German solar integration specialist Belectric has begun serial production of its ‘Energy Buffer Unit’ (EBU) battery system.
The company said a number of the units were expected to be installed in the German transmission network throughout 2016, without giving further detail on levels of production.
The roll-out of the system comes after Belectric succesfully had it qualified last year for operation in Germany’s grid-balancing frequency response market.
A trial of the EBU has been in operation with the Alt Daber solar project in Brandenburg, Germany since the end of 2014. Under the trial the system has been offering services to Germany’s primary frequency response market, the first in Europe to do so, and Belectric said its decision to press ahead with serial production reflected the success of this trial and a strong sales pipeline.
“Through its 10 months of operation, the battery system at Alt Daber has proven its excellent ability to improve the stability of the transmission network operation through fast response to frequency fluctuations caused by generators or interconnection trips,” said Bernhard Beck, executive chairman of Belectric. “We are confident in the quality of our turnkey storage solution, its attractive price and its additional functionality to provide ancillary grid services throughout the transmission network in Europe as well as worldwide.”
The EBU incorporates lead-acid battery technology, which Belectric claims offers higher levels of reliability and longevity than other battery types.
After an initial roll out in Germany, Belectric said it would be looking to introduce the EBU technology in other markets in Europe and in the USA.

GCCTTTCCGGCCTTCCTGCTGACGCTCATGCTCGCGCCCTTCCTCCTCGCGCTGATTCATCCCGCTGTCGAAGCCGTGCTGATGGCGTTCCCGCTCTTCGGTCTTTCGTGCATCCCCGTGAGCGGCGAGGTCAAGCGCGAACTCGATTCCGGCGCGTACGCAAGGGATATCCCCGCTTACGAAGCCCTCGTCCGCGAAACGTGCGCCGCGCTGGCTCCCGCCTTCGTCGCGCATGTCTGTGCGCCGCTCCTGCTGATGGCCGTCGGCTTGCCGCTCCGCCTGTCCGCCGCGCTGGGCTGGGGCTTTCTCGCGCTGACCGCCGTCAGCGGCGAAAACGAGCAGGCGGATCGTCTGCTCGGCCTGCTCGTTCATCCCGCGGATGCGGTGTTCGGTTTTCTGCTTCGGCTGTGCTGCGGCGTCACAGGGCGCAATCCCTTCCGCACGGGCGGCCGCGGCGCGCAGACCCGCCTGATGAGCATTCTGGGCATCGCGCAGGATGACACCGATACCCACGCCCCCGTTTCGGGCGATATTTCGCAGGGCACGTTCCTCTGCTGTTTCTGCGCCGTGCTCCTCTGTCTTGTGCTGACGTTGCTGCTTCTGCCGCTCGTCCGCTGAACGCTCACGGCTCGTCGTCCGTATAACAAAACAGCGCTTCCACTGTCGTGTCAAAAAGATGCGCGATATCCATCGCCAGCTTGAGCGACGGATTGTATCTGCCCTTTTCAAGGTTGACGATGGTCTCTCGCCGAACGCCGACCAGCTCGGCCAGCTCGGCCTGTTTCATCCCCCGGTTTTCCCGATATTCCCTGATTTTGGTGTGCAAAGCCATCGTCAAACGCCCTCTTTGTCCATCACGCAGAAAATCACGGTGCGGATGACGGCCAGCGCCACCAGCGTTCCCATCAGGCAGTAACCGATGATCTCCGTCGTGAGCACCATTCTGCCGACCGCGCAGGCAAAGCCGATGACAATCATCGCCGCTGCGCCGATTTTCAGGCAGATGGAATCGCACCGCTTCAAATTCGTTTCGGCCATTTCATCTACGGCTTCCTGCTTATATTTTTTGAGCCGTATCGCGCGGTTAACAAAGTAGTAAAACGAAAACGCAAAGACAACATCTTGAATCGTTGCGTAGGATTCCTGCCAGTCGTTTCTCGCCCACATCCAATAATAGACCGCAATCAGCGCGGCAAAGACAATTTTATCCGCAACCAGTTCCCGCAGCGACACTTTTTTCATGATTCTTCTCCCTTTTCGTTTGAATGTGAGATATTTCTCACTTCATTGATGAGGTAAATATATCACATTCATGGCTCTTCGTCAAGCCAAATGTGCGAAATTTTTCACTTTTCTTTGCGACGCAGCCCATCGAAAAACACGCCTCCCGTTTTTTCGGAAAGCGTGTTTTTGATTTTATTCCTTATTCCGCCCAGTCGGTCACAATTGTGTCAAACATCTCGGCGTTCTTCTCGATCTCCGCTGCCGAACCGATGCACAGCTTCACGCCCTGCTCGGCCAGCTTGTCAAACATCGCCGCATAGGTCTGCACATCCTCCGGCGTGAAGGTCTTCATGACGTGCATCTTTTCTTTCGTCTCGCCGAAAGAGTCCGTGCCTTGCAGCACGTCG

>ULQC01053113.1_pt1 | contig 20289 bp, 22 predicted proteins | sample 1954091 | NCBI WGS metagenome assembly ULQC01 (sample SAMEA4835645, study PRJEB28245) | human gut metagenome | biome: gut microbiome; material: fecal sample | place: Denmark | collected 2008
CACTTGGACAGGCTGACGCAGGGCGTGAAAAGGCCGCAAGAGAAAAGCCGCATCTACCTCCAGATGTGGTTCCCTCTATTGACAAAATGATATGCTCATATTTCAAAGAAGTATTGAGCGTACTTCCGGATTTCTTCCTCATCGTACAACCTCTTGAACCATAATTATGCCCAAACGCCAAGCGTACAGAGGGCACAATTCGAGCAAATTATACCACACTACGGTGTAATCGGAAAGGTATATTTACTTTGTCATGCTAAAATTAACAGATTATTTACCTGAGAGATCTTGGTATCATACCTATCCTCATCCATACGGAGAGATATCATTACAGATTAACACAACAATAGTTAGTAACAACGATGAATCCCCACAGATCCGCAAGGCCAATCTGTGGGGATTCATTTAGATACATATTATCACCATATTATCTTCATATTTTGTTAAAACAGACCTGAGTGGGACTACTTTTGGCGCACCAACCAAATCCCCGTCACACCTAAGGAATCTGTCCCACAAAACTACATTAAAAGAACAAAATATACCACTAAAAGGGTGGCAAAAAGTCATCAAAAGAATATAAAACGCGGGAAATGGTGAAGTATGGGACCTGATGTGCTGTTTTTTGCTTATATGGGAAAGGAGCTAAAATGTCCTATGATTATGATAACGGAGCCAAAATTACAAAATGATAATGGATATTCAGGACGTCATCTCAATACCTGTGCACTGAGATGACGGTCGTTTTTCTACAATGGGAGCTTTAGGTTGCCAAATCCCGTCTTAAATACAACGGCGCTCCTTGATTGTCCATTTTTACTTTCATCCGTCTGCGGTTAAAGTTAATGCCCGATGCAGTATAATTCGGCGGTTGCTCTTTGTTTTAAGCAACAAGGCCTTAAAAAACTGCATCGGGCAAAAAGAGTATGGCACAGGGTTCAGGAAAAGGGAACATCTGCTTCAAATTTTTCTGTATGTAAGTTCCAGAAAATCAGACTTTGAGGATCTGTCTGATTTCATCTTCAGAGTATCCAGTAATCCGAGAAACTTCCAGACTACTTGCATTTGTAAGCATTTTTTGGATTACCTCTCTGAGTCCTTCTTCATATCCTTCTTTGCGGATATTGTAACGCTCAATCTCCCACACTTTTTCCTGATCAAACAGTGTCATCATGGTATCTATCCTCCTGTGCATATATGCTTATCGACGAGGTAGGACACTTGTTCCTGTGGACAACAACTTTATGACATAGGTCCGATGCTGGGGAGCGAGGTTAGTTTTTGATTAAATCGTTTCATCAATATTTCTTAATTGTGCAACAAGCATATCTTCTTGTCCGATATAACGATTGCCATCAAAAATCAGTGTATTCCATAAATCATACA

One market in which Belectric is looking to establish a prominent position is the UK, where the company has also been trialling its technology and is pre-qualified for a 200MW storage tender due to take place later this year by the UK’s National Grid.
In a recent interview with Energy Storage News the company’s UK manager, Duncan Bott, said Belectric hoped to scoop a substantial chunk of the forthcoming tender and future tenders expected in the UK.
“A lot of this tender round is around the commercial frameworks, so we have high hopes but I think the commercial structuring will dictate the number of megawatts we have the pleasure of installing. Of the 200MW this year and possibly 200MW next year, we’d like to do 30% to 40% at least and from a supply chain point of view we’ve managed our supply chain and certainly been able to deliver it. I think a lot of people have overlooked the supply chain. You don’t just pull 200MW out of the battery and expect more to respond tomorrow,” Bott said.
The beginning of serial production of the EBU would seem to place Belectric well for delivering on this assertion.